In My View - 14th April by Conservative MP Marcus Fysh

I’ve just had a brilliant few days of visits and open surgeries in the constituency at the end of the Easter Recess, and would like to take this opportunity to thank everyone who came along.  Given the time MPs have to spend in Westminster it is a real treat for me spend some quality days in Somerset meeting new people and refreshing acquaintances. It is also a chance to pause for a moment and remind myself what a truly beautiful part of the world this is.

We covered a wide variety of topics – perhaps the most frequently raised national issue was the recent story about a Government funded leaflet on the EU. Apparently the 14 page leaflet has cost £9.3million and will be sent to millions of households. I shall be adding my voice to those concerned that this is not how taxpayers’ money should be spent. Both sides of the debate will have plenty of opportunity to make their case in advance of the referendum. 

I get some interesting enquiries about how leaving the European Union might affect specific families and businesses and will continue to look into various issues as they arise. I am all for the referendum decision made by the British people being as well informed as it possibly can be but at a time when we continue to get the country’s public spending under control I think the leaflet was ill-advised.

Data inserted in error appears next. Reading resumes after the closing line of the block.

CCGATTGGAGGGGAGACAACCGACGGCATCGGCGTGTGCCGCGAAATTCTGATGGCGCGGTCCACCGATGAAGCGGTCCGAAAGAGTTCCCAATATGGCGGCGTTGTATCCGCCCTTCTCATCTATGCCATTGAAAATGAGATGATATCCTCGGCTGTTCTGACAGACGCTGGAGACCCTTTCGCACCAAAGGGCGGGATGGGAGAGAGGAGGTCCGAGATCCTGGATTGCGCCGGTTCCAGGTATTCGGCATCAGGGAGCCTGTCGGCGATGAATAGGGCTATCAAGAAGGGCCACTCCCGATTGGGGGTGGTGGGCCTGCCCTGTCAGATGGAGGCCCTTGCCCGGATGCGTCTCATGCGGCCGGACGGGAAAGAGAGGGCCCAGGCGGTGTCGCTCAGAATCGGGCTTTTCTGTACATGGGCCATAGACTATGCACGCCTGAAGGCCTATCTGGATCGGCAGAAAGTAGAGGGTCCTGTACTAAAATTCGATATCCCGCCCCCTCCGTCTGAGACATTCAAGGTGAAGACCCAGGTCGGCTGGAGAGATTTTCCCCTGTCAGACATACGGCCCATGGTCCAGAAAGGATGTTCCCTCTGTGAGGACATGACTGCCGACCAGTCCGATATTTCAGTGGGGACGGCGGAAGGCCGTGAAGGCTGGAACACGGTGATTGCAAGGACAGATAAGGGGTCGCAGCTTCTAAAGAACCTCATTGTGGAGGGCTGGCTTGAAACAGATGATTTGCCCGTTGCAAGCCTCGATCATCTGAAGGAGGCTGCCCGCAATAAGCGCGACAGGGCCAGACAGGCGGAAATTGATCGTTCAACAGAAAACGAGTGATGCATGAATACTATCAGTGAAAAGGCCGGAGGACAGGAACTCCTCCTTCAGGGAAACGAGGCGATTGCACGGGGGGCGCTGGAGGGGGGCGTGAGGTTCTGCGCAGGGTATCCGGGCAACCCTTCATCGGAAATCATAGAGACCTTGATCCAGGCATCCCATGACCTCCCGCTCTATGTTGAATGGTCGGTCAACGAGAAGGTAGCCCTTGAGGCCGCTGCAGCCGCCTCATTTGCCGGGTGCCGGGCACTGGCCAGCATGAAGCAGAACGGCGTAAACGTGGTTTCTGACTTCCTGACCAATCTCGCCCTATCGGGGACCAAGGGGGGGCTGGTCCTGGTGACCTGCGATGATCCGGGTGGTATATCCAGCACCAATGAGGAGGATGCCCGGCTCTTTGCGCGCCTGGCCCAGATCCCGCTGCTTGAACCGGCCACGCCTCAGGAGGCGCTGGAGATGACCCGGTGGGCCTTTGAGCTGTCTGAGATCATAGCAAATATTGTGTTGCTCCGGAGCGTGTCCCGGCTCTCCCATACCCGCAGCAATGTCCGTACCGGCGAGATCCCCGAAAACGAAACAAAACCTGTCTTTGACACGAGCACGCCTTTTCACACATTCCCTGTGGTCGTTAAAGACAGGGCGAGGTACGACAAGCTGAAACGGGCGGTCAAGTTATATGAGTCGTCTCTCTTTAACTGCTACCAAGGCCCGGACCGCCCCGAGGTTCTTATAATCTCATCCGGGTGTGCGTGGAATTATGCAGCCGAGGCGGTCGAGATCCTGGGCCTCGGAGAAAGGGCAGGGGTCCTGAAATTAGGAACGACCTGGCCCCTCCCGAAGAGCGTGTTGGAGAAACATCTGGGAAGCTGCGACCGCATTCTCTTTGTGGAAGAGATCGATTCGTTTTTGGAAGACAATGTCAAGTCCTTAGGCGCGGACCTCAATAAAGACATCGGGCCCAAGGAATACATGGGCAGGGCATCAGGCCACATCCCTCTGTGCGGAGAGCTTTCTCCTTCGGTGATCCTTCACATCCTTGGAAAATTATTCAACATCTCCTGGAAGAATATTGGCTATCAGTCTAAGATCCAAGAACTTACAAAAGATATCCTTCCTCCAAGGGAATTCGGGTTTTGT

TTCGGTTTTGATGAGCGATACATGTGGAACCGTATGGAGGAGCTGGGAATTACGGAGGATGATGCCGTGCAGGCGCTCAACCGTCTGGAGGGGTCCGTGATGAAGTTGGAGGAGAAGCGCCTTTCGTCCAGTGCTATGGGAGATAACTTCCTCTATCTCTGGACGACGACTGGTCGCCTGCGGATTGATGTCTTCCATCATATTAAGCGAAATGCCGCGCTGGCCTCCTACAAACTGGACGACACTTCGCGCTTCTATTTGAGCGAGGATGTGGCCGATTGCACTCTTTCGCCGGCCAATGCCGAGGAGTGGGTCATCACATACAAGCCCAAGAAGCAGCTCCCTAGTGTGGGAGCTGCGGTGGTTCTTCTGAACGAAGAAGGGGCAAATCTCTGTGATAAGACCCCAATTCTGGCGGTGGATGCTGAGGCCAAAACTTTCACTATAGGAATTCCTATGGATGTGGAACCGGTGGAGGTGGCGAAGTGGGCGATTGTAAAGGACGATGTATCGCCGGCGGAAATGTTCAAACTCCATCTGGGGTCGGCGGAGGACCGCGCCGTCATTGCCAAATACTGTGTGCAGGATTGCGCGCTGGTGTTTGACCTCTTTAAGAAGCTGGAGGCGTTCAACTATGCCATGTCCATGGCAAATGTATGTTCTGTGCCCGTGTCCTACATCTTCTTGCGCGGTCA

As usual what people most want to discuss is refreshingly concrete. Pot holes are always high up the agenda. The Government has just announced that the first tranche of a £250million pothole fund is being distributed and the South West is the biggest beneficiary. It is hoped that nearly a million holes will be fixed across England in the next year including about 160,000 in our part of the country.

I met a well organised group of local residents concerned about fracking. Any application to frack would have to go through a very stringent process with the County Council before anything could happen but it was interesting to meet and I shall work through the report they gave me. 

The environmental issue most frequently raised though was flooding, especially after some bad flash flooding at Misterton, and a sudden rise in water level at Mudford. I have heard from various residents about their experiences and a pattern seems to be emerging, whereby people feel they are being passed around between the Somerset Rivers Authority, the Councils, the Environment Agency and Ministers, and that problems are not really addressed. Clearly we need to be realistic and there will always be weather events, but setting up a clear pathway for accountability is something I am keen to pursue.

I have a lot of local issues to take forward following the tour and am looking forward to working on those.